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ITD forecasters again ready for avalanche threat season on U.S. 12



Last year was the most active avalanche-threat season in decades on U.S. Highway 12 through North Central Idaho; and the highway may be subjected to avalanches again this winter. But regardless of what Mother Nature brings, ITD and the Avalanche Forecast team will be ready, unit manager Bill Nicholson explained.

The vision of ITD’s Avalanche Safety Program is to keep U.S. 12 safe by continuously monitoring weather and snow conditions, and if the risk of an avalanche is too great, ITD will proactively close and evacuate the highway as a precaution before an actual slide hits the roadway that could compromise public safety.

“The goal of the program is to always give advanced notice of closures, but due to sometimes rapidly changing weather conditions, this may not always be possible,” said Nicholson. 

“National climatologists are stating we may have a drier and warmer winter in northern Idaho. We may not have much of a snowpack in the lower canyon, but we will be prepared for whatever comes,” explained Chantel Astorga of the ITD Avalanche Forecast Unit.  

Astorga’s assertion underscores the fact there are too many variables to make a prediction this early in the avalanche season. Weakened snowpacks can be a trigger. Rapid warming immediately following snowfall also can trigger activity. So too can precipitation, creating a “wet slide.”

A wet slide is an avalanche caused by snow losing its strength after becoming damp, moist or saturated with water.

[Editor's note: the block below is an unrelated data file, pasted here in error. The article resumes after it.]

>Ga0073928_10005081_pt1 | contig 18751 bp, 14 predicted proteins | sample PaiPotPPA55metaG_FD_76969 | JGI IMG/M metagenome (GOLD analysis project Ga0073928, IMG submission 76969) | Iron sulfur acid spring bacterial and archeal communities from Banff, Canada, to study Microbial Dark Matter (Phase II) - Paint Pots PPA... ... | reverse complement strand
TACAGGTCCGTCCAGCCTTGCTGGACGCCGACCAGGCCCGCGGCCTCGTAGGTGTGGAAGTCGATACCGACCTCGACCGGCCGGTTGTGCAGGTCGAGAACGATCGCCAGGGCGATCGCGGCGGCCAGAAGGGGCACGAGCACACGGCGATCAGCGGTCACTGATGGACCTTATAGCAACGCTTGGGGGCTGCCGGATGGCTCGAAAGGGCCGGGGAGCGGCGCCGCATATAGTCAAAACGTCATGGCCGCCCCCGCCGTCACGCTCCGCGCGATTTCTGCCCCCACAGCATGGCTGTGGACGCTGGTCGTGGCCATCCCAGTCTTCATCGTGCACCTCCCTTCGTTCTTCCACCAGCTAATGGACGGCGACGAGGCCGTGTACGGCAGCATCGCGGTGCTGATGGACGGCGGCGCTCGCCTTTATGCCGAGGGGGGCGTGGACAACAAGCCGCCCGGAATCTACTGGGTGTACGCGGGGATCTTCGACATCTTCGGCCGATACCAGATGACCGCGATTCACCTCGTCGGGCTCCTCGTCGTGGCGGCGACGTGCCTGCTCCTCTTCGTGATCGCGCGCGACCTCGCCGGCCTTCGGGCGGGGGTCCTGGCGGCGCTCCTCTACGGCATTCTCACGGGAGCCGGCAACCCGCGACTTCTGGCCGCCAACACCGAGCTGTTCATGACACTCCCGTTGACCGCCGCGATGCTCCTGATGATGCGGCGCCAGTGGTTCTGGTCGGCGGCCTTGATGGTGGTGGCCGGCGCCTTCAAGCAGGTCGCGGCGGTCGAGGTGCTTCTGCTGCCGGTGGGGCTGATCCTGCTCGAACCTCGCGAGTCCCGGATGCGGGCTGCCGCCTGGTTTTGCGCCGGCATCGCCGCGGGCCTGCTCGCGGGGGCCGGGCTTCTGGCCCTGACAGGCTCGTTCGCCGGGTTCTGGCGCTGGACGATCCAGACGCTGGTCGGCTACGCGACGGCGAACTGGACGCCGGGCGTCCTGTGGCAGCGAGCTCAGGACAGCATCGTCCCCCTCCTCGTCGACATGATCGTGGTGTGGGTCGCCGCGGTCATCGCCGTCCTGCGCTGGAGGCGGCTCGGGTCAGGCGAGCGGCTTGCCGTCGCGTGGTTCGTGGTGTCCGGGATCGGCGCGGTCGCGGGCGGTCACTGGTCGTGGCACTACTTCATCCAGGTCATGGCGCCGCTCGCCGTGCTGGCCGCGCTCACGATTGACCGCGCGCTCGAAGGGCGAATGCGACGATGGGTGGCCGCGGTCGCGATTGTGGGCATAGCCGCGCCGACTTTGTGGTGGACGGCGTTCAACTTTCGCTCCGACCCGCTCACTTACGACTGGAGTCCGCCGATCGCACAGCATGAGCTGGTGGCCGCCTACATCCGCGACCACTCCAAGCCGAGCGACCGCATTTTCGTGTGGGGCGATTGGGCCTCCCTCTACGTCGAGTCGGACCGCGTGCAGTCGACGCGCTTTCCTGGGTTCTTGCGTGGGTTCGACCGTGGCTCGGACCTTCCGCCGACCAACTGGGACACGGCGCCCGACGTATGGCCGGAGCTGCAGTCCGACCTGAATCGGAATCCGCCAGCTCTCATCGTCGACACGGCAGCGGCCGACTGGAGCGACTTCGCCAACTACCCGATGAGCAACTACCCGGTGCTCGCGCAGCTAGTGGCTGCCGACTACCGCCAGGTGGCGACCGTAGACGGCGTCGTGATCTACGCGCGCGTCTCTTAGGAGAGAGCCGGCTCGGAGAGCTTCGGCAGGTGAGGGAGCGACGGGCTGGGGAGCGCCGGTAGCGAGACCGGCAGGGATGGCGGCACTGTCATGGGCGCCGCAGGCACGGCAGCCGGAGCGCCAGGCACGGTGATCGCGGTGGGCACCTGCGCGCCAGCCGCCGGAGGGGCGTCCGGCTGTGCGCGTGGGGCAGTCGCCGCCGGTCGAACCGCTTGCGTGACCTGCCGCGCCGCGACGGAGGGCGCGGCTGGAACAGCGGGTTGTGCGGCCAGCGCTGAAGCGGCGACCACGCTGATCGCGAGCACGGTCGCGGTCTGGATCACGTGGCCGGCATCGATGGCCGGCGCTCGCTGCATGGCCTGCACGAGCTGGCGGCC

“Avalanches occur naturally when the bonds that hold the winter snowpack together break from the additional stresses created by weather factors such as rain, wind, rising temperatures or the weight of new snow,” said Nicholson. 

ITD’s avalanche technicians use information from a network of weather stations, snowpack observations and special weather forecasts for the area from the National Weather Service to determine if avalanches are likely to occur.

Nicholson’s crew uses avalanche weather stations at Powell, at the top of Lolo Pass, and many weather stations from the U.S. Forest Service and those used by Montana Department of Transportation to compile the threat assessments.

When the highway must be closed due to actual slides or the imminent threat of them, avalanche gates located about two miles east of Lowell and about two miles west of Powell will be manually dropped down across the road to signify the closure. The gates were dropped on five different occasions in February and March during the last season.

Nicholson recommends checking Idaho Traveler Services at 5-1-1 for the latest highway and weather conditions. For online updates, visit 511.idaho.gov. Telephone and Web reports are available 24 hours a day and are updated as conditions change.

Last year, snowfall measured 203 inches in Powell, the site of one of ITD’s 13 maintenance sheds in the region. The 61-mile stretch of U.S. 12 from Lowell to Powell is the most potentially problematic area in the Idaho Panhandle area on the highway. There are numerous small “cut banks” farther north, closer to the Lolo Pass into Montana that could become an issue during high avalanche hazards.

Prior to the first February closure last season, the last closure for an actual avalanche was in January 2008. That closure lasted for 15 days. The road also closed twice in January 2009 for avalanche danger and control work, not actual slides.



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